10. Cerebral Palsy (For Parents)

    MedlinePlus

    ... palsy — causes a problem with balance and depth perception Since cerebral palsy affects muscle control and coordination, ... fluid into the lungs) gastroesophageal reflux (spitting up) speech problems drooling tooth decay sleep disorders osteoporosis (weak, ...

  11. Cerebral Contusions and Lacerations

    MedlinePlus

    ... Sports-Related Concussion Diffuse Axonal Injury Intracranial Hematomas Skull Fracture Cerebral contusions are bruises of the brain, ... object or pushed-in bone fragment from a skull fracture. Motor vehicle crashes and blows to the ...

  12. Cerebral amyloid angiopathy

    MedlinePlus

    ... 911) if you have sudden loss of movement , sensation, vision, or speech. Alternative Names Amyloidosis - cerebral; CAA; Congophilic angiopathy Images Amyloidosis on the fingers Arteries of the brain References Kase CS, Shoamanesh A. Intracerebral hemorrhage. In: Daroff ...

  13. Impaired cerebral autoregulation in obstructive sleep apnea.

    PubMed

    Urbano, Fred; Roux, Francoise; Schindler, Joseph; Mohsenin, Vahid

    2008-12-01

    Obstructive sleep apnea (OSA) increases the risk of stroke independent of known vascular and metabolic risk factors. Although patients with OSA have higher prevalence of hypertension and evidence of hypercoagulability, the mechanism of this increased risk is unknown. Obstructive apnea events are associated with surges in blood pressure, hypercapnia, and fluctuations in cerebral blood flow. These perturbations can adversely affect the cerebral circulation. We hypothesized that patients with OSA have impaired cerebral autoregulation, which may contribute to the increased risk of cerebral ischemia and stroke. We examined cerebral autoregulation in patients with and without OSA by measuring cerebral artery blood flow velocity (CBFV) by using transcranial Doppler ultrasound and arterial blood pressure using finger pulse photoplethysmography during orthostatic hypotension and recovery as well as during 5% CO(2) inhalation. Cerebral vascular conductance and reactivity were determined. Forty-eight subjects, 26 controls (age 41.0+/-2.3 yr) and 22 OSA (age 46.8+/-2.3 yr) free of cerebrovascular and active coronary artery disease participated in this study. OSA patients had a mean apnea-hypopnea index of 78.4+/-7.1 vs. 1.8+/-0.3 events/h in controls. The oxygen saturation during sleep was significantly lower in the OSA group (78+/-2%) vs. 91+/-1% in controls. The dynamic vascular analysis showed mean CBFV was significantly lower in OSA patients compared with controls (48+/-3 vs. 55+/-2 cm/s; P <0.05, respectively). The OSA group had a lower rate of recovery of cerebrovascular conductance for a given drop in blood pressure compared with controls (0.06+/-0.02 vs. 0.20+/-0.06 cm.s(-2).mmHg(-1); P <0.05). There was no difference in cerebrovascular vasodilatation in response to CO(2). The findings showed that patients with OSA have decreased CBFV at baseline and delayed cerebrovascular compensatory response to changes in blood pressure but not to CO(2). These perturbations may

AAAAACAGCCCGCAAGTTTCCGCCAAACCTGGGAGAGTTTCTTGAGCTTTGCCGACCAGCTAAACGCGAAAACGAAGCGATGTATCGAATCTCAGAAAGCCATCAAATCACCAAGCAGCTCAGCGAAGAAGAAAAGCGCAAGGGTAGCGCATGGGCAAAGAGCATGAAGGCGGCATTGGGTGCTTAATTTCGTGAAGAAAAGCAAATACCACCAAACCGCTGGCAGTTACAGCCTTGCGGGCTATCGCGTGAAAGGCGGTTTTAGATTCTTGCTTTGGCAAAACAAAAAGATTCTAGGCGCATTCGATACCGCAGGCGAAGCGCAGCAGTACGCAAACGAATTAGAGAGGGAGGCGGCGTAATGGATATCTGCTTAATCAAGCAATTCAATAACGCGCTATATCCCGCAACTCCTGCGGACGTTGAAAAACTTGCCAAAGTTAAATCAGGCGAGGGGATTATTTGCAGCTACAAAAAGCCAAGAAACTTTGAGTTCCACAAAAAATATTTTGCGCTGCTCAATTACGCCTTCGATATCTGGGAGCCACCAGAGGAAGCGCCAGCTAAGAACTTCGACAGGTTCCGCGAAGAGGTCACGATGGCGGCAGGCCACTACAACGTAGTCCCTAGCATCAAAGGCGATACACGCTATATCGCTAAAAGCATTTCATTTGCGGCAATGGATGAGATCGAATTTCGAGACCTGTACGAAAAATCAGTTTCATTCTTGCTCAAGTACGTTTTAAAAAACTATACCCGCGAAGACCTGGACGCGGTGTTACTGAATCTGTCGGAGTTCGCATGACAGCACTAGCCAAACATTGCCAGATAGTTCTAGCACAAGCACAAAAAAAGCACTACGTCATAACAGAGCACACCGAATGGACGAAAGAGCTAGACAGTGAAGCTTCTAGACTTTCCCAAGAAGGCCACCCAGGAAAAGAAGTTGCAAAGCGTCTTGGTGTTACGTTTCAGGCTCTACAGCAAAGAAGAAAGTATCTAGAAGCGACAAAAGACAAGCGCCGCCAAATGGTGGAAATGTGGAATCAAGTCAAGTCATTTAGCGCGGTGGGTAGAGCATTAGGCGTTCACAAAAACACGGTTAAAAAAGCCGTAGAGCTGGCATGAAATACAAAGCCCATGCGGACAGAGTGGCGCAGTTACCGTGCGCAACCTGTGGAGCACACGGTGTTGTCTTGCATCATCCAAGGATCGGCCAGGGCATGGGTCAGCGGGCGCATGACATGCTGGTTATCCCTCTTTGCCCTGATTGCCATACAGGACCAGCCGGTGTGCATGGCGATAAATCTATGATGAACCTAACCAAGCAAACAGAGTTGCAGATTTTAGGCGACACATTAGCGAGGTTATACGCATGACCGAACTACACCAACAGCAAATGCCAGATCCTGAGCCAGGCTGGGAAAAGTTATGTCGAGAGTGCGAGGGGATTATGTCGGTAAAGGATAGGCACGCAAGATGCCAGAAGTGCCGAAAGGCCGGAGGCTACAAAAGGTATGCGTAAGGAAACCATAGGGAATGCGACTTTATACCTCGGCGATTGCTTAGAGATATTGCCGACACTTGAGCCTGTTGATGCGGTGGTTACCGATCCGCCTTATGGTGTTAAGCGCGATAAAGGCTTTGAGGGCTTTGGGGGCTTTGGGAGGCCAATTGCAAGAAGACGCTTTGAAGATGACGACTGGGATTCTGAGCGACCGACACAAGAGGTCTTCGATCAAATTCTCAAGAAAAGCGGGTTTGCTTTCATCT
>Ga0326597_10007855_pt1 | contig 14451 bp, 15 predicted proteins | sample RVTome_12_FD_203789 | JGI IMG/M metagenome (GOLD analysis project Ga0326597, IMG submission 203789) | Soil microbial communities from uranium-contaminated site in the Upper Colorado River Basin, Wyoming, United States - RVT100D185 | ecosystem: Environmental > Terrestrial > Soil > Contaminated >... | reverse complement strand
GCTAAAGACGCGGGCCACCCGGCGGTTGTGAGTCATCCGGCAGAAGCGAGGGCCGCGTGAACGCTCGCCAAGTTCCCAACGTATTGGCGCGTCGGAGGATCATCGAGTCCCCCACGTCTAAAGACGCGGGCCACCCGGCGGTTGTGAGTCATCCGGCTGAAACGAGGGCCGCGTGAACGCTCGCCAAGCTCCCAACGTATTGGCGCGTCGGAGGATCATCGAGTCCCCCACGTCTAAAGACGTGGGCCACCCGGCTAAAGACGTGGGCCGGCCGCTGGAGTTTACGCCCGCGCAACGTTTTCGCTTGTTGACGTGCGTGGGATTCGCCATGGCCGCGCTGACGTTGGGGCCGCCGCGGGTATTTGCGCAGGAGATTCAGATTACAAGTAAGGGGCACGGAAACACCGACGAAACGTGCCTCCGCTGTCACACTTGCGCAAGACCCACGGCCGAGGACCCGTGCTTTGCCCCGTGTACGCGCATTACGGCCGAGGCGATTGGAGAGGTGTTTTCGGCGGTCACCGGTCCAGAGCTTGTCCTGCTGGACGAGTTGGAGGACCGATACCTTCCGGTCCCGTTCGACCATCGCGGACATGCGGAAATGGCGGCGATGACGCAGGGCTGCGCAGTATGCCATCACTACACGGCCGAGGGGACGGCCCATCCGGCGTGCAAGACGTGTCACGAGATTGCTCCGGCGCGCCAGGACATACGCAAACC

14. Primary mediastinal B-cell lymphoma – metabolic and anatomical features in 18FDG-PET/CT and response to therapy

    PubMed Central

    Małkowski, Bogdan; Giza, Agnieszka; Jurczak, Wojciech

    2016-01-01